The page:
Wireshark is popular tool for network protocol analysis used by education institutions and in the industry. It offers both terminal and graphical user interfaces and both are available on Fedora. You can use it either for real-time network analysis or to inspect files with captured traffic such as
For many years, the primary framework for the graphical user interface (GUI) used to be GTK, but since version 2.0, Qt became the framework of a choice. Nevertheless the old GUI is still available and you can choose which one you want to use.
How to install
In order to install the Wireshark GUI from repositories, simply type…
$ sudo dnf install wireshark-qt
…into a terminal. This will install both Qt and the CLI version of Wireshark. At this point, you can use Wireshark as root, but it is generally considered a bad practice. Therefore, we will set up permissions for regular users to capture on network interfaces (see below about security implications).
During installation, a system group called
was created. Users in this group can capture network traffic. All you need to do is to add your user account into the group like this, substituting your username for username:
$ sudo usermod -a -G wireshark username
Then log out and in again a you are ready to go!
How to capture packets with Wireshark
In order to start your first capture, select “Capture” in top menu, then pick one interface (e.g. loopback) or just tick the “Enable promiscuous mode on all interfaces” option and press the “Start” button. You should see network traffic now.
, which does the magic.
Discussion about security
does the magic of capturing network traffic. In order to do so, it needs to have certain privileges (specifically
for more information). That being said, dumpcap could possibly harm your network configuration and cause serious troubles, so be cautious with whom you give these capabilities (whom you place into the wireshark group).
Another thing to keep in mind when using Wireshark is that protocol dissectors tend to be buggy due to enormous amount of protocols and code needed to dissect them all. Take for instance the number of lines of code in C files only for dissectors:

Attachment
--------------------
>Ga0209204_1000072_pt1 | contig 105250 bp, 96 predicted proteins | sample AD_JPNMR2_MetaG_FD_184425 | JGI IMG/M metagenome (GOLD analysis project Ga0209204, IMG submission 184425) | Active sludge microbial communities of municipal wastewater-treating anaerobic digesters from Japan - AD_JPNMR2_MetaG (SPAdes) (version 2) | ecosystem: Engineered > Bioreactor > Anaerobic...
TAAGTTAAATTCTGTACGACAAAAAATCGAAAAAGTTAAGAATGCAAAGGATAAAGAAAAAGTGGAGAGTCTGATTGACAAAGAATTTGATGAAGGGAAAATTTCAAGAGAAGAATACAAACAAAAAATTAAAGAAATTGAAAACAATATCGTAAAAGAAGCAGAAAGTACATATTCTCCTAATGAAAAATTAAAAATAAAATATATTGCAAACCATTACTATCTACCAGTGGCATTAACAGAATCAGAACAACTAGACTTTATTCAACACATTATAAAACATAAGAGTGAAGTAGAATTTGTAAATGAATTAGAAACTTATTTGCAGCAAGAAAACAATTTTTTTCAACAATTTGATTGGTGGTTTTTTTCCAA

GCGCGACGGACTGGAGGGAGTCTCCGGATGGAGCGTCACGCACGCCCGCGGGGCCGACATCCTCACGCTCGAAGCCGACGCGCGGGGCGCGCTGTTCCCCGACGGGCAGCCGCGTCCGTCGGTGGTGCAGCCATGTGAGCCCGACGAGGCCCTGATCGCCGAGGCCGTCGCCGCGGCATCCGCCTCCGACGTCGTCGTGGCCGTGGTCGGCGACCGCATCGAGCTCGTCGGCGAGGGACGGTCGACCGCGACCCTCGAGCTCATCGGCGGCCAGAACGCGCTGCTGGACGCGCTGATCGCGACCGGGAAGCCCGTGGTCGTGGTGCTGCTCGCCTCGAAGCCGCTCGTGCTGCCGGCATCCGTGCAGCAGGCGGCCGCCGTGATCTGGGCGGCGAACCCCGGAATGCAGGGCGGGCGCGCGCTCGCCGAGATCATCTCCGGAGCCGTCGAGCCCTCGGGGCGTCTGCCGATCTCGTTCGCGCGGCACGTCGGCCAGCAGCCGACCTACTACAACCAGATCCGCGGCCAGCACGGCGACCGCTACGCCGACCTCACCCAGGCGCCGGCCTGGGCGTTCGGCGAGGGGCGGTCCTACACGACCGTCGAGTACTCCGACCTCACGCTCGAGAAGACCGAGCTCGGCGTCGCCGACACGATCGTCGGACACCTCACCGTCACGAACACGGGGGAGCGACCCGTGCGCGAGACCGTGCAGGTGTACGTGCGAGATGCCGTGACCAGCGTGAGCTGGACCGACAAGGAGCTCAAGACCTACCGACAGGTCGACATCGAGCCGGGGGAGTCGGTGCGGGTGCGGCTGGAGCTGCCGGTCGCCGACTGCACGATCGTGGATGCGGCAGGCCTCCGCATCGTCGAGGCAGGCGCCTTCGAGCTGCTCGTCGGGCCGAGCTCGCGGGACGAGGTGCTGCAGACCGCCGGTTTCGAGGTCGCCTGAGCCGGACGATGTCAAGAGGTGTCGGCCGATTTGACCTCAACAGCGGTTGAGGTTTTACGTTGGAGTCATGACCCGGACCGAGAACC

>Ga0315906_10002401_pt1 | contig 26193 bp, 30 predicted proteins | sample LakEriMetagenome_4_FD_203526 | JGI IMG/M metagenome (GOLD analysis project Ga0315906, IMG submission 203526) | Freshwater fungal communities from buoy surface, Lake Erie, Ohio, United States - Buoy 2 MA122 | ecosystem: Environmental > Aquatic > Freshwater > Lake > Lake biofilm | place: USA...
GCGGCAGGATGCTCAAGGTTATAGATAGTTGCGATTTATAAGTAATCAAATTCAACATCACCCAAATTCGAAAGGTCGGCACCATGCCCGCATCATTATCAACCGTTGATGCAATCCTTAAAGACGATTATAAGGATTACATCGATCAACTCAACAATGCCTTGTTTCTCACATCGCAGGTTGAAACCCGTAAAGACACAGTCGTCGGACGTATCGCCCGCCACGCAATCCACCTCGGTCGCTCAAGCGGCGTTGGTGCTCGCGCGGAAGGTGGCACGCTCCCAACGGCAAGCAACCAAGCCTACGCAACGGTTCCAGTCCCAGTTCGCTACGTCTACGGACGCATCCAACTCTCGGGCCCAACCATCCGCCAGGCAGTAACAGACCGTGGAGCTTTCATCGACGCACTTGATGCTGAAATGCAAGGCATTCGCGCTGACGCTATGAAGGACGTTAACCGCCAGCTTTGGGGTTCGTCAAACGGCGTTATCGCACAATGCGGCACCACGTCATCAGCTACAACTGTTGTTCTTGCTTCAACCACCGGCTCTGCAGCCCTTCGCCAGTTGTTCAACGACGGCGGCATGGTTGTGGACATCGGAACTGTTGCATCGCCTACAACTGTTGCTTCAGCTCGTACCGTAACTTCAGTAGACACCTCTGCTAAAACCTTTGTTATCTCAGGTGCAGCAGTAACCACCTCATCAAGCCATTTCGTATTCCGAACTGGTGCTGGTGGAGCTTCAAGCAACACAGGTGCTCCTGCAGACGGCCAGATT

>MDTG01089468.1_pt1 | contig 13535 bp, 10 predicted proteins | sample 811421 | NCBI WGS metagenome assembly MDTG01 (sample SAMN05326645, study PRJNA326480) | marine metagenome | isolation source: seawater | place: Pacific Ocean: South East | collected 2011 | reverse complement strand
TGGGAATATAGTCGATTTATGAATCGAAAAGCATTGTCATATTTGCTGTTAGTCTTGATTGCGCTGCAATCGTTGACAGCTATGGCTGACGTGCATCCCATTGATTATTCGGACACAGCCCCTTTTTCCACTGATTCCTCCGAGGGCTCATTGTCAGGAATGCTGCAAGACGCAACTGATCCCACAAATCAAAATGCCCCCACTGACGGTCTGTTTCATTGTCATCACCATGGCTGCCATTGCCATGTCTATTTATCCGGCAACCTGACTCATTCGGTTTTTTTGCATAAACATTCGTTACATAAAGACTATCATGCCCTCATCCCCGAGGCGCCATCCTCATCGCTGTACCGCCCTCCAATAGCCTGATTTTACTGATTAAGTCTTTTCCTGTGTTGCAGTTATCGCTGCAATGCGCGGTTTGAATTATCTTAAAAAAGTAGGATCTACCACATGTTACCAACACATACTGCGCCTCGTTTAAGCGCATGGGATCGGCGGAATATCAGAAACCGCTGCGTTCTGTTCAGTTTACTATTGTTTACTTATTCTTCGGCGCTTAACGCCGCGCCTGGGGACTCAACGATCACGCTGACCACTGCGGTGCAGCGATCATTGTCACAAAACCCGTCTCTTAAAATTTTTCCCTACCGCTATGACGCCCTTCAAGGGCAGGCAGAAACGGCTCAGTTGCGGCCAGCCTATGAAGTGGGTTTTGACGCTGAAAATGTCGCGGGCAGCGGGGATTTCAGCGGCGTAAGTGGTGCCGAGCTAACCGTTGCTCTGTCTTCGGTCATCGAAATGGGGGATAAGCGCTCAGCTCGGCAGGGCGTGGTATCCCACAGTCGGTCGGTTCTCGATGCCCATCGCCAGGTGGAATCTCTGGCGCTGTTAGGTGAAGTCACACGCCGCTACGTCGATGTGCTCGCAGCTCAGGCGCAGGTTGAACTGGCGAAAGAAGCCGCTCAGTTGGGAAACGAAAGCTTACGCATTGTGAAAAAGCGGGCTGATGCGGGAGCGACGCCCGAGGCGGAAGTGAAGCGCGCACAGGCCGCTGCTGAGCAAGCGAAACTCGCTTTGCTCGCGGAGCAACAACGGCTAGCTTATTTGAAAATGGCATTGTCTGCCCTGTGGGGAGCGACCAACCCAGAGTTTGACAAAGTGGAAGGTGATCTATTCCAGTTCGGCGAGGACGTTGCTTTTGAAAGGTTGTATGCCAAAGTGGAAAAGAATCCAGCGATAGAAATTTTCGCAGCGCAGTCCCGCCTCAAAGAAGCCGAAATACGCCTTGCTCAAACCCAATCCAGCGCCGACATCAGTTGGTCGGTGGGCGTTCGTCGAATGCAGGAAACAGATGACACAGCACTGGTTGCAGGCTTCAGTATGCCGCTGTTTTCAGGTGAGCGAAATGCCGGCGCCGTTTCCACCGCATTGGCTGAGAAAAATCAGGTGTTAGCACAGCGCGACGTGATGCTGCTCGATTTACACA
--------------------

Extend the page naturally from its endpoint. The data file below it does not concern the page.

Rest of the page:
$ cat epan/dissectors/*.c | wc -l 3178870
If you want to capture live traffic, it is better to use a simple capture utility (
) and dissect the traffic afterwards in a safe, isolated environment.
See what else Fedora offers
is not just about installation and updates! You can also use it to find out what else is provided in repositories. Use the
module to look for available packages and filter (with
) those starting with
, as these are sub-packages of the main Wireshark RPM package.
$ dnf search wireshark | grep '^wireshark' wireshark.x86_64 : Network traffic analyzer wireshark-qt.x86_64 : Wireshark's Qt-based GUI wireshark-gtk.x86_64 : Wireshark's GTK+-based GUI wireshark-debuginfo.x86_64 : Debug information for package wireshark wireshark-devel.i686 : Development headers and libraries for wireshark wireshark-devel.x86_64 : Development headers and libraries for wireshark wireshark-cli.x86_64 : Network traffic analyzer wireshark-cli.i686 : Network traffic analyzer
As you can see from the output, a GTK+-based GUI is also available.
Install multiple GUIs and switch between them
If you want to try the old GTK+ GUI, install it in a similar fashion as the previous one.
$ sudo dnf install wireshark-gtk
Now you need to use a tool called
to switch among them:
$ sudo alternatives --config wireshark There are 2 programs which provide 'wireshark'. Selection Command ----------------------------------------------- *+ 1 /usr/sbin/wireshark-qt 2 /usr/sbin/wireshark-gtk Enter to keep the current selection[+], or type selection number: 2
Now if you run Wireshark, e.g. from GNOME Shell, it will automatically start the GTK+ version. Anyway you can always just call
directly from a terminal.
Wireshark offers wide range of tools, filters, dissectors etc. You can read more about its capabilities in the official documentation.
As mentioned earlier, there is also a CLI version called
. It is useful if you need to run network analysis remotely, for instance over SSH. There is also
which can be used in a similar fashion, but that’s for another article!